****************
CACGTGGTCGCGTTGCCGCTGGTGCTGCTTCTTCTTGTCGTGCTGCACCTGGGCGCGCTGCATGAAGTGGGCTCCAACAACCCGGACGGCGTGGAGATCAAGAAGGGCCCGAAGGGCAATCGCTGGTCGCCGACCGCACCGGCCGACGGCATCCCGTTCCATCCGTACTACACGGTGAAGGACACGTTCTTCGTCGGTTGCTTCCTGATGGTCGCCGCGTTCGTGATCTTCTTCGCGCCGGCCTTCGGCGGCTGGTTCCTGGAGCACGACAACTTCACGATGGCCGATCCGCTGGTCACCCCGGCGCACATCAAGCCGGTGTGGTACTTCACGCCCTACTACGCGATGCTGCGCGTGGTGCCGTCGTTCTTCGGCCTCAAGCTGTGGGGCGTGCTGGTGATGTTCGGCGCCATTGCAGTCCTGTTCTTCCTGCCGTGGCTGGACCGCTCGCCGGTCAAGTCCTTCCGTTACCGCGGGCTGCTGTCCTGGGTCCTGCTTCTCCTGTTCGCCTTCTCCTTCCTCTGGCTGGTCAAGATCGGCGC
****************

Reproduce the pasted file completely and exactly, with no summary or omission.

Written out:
CACGTGGTCGCGTTGCCGCTGGTGCTGCTTCTTCTTGTCGTGCTGCACCTGGGCGCGCTGCATGAAGTGGGCTCCAACAACCCGGACGGCGTGGAGATCAAGAAGGGCCCGAAGGGCAATCGCTGGTCGCCGACCGCACCGGCCGACGGCATCCCGTTCCATCCGTACTACACGGTGAAGGACACGTTCTTCGTCGGTTGCTTCCTGATGGTCGCCGCGTTCGTGATCTTCTTCGCGCCGGCCTTCGGCGGCTGGTTCCTGGAGCACGACAACTTCACGATGGCCGATCCGCTGGTCACCCCGGCGCACATCAAGCCGGTGTGGTACTTCACGCCCTACTACGCGATGCTGCGCGTGGTGCCGTCGTTCTTCGGCCTCAAGCTGTGGGGCGTGCTGGTGATGTTCGGCGCCATTGCAGTCCTGTTCTTCCTGCCGTGGCTGGACCGCTCGCCGGTCAAGTCCTTCCGTTACCGCGGGCTGCTGTCCTGGGTCCTGCTTCTCCTGTTCGCCTTCTCCTTCCTCTGGCTGGTCAAGATCGGCGC